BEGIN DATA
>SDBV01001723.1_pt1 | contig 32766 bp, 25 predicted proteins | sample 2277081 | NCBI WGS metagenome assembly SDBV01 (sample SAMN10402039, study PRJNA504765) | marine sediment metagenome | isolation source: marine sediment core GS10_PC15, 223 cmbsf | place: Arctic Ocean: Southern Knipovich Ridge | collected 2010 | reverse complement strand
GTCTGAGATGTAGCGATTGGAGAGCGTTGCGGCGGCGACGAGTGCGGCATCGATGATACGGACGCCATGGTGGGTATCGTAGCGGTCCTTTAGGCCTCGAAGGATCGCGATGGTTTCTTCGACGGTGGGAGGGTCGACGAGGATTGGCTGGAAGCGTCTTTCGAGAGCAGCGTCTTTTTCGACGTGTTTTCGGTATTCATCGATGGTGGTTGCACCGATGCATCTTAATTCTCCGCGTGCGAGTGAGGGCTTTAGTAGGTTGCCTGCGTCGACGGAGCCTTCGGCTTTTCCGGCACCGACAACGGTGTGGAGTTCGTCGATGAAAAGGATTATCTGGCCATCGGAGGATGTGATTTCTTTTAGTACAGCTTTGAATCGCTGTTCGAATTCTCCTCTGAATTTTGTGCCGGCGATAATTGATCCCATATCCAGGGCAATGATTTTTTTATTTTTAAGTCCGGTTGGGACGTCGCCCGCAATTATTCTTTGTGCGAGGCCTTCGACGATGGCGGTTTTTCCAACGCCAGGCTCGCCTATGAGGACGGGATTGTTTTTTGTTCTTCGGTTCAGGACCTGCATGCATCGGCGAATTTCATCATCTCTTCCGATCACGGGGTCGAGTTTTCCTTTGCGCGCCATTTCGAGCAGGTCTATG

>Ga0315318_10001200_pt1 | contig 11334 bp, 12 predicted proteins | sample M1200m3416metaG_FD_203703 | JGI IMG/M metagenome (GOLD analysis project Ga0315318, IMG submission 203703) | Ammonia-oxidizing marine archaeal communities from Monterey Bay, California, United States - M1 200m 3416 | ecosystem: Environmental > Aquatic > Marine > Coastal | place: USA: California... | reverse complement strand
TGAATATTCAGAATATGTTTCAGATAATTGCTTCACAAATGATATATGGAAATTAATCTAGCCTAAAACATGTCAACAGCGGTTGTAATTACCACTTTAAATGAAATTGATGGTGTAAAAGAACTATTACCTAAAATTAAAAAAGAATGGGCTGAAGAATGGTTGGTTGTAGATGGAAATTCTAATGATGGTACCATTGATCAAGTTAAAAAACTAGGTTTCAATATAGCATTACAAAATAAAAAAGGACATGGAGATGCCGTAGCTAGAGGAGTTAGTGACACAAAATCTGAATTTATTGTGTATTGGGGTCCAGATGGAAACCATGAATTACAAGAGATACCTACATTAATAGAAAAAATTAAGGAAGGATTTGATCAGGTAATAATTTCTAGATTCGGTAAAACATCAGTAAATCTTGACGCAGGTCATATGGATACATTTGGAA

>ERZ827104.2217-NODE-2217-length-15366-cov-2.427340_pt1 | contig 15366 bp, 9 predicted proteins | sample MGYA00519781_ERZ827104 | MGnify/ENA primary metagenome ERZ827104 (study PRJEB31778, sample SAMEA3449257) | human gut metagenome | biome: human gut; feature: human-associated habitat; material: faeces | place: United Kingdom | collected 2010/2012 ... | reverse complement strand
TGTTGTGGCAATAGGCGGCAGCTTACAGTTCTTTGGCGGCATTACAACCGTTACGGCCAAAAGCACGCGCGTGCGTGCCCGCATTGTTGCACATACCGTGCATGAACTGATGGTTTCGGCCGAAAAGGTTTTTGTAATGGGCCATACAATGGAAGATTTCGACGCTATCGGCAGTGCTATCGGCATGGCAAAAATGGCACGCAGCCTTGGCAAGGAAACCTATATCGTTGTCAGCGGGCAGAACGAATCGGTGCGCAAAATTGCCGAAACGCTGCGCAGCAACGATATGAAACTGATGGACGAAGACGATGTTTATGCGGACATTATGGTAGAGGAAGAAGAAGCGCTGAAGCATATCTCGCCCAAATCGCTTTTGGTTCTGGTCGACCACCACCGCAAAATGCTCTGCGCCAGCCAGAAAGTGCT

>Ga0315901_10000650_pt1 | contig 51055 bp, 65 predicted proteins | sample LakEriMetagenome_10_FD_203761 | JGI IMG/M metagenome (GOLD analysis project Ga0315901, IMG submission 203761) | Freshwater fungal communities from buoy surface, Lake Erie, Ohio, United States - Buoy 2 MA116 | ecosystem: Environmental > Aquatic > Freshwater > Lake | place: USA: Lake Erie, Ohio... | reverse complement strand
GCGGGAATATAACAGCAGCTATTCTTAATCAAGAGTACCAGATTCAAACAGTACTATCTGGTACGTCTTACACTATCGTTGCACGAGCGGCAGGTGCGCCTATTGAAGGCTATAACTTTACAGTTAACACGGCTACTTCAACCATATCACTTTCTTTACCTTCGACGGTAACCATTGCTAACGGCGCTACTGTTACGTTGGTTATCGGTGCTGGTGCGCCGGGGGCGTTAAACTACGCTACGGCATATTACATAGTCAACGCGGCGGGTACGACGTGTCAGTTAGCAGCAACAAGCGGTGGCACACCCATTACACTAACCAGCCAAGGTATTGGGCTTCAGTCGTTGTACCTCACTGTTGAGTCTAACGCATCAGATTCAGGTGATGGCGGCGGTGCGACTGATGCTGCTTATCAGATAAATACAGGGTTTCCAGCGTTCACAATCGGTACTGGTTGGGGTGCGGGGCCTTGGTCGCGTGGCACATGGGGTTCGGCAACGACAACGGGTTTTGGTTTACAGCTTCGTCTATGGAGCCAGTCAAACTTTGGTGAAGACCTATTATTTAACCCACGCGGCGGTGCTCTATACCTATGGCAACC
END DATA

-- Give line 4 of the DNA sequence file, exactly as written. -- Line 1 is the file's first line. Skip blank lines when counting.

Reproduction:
TGAATATTCAGAATATGTTTCAGATAATTGCTTCACAAATGATATATGGAAATTAATCTAGCCTAAAACATGTCAACAGCGGTTGTAATTACCACTTTAAATGAAATTGATGGTGTAAAAGAACTATTACCTAAAATTAAAAAAGAATGGGCTGAAGAATGGTTGGTTGTAGATGGAAATTCTAATGATGGTACCATTGATCAAGTTAAAAAACTAGGTTTCAATATAGCATTACAAAATAAAAAAGGACATGGAGATGCCGTAGCTAGAGGAGTTAGTGACACAAAATCTGAATTTATTGTGTATTGGGGTCCAGATGGAAACCATGAATTACAAGAGATACCTACATTAATAGAAAAAATTAAGGAAGGATTTGATCAGGTAATAATTTCTAGATTCGGTAAAACATCAGTAAATCTTGACGCAGGTCATATGGATACATTTGGAA